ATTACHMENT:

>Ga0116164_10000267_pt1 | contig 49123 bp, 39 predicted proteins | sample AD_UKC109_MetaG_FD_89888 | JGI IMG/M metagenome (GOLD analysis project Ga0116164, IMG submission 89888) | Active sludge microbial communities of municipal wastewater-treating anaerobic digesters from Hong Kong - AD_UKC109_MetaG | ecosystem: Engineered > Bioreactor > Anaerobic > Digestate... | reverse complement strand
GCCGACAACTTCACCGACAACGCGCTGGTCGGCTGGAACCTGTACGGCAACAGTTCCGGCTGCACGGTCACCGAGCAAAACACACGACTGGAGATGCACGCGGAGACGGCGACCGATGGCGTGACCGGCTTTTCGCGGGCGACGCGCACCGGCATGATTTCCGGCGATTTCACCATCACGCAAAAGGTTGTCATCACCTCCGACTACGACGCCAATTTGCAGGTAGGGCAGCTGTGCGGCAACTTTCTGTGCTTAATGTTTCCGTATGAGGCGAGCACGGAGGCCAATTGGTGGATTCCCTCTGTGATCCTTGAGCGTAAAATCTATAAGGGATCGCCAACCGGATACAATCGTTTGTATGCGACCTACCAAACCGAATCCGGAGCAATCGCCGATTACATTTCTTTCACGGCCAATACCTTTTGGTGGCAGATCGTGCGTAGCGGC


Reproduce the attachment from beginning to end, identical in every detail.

>Ga0116164_10000267_pt1 | contig 49123 bp, 39 predicted proteins | sample AD_UKC109_MetaG_FD_89888 | JGI IMG/M metagenome (GOLD analysis project Ga0116164, IMG submission 89888) | Active sludge microbial communities of municipal wastewater-treating anaerobic digesters from Hong Kong - AD_UKC109_MetaG | ecosystem: Engineered > Bioreactor > Anaerobic > Digestate... | reverse complement strand
GCCGACAACTTCACCGACAACGCGCTGGTCGGCTGGAACCTGTACGGCAACAGTTCCGGCTGCACGGTCACCGAGCAAAACACACGACTGGAGATGCACGCGGAGACGGCGACCGATGGCGTGACCGGCTTTTCGCGGGCGACGCGCACCGGCATGATTTCCGGCGATTTCACCATCACGCAAAAGGTTGTCATCACCTCCGACTACGACGCCAATTTGCAGGTAGGGCAGCTGTGCGGCAACTTTCTGTGCTTAATGTTTCCGTATGAGGCGAGCACGGAGGCCAATTGGTGGATTCCCTCTGTGATCCTTGAGCGTAAAATCTATAAGGGATCGCCAACCGGATACAATCGTTTGTATGCGACCTACCAAACCGAATCCGGAGCAATCGCCGATTACATTTCTTTCACGGCCAATACCTTTTGGTGGCAGATCGTGCGTAGCGGC